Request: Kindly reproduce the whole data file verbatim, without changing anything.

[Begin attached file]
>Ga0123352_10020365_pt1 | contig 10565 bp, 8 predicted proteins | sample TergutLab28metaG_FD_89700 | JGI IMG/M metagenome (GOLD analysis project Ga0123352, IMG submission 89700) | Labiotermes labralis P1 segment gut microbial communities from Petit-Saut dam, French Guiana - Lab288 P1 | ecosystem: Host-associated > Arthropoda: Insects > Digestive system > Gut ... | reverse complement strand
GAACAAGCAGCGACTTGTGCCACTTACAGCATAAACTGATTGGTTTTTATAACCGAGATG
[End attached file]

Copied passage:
>Ga0123352_10020365_pt1 | contig 10565 bp, 8 predicted proteins | sample TergutLab28metaG_FD_89700 | JGI IMG/M metagenome (GOLD analysis project Ga0123352, IMG submission 89700) | Labiotermes labralis P1 segment gut microbial communities from Petit-Saut dam, French Guiana - Lab288 P1 | ecosystem: Host-associated > Arthropoda: Insects > Digestive system > Gut ... | reverse complement strand
GAACAAGCAGCGACTTGTGCCACTTACAGCATAAACTGATTGGTTTTTATAACCGAGATG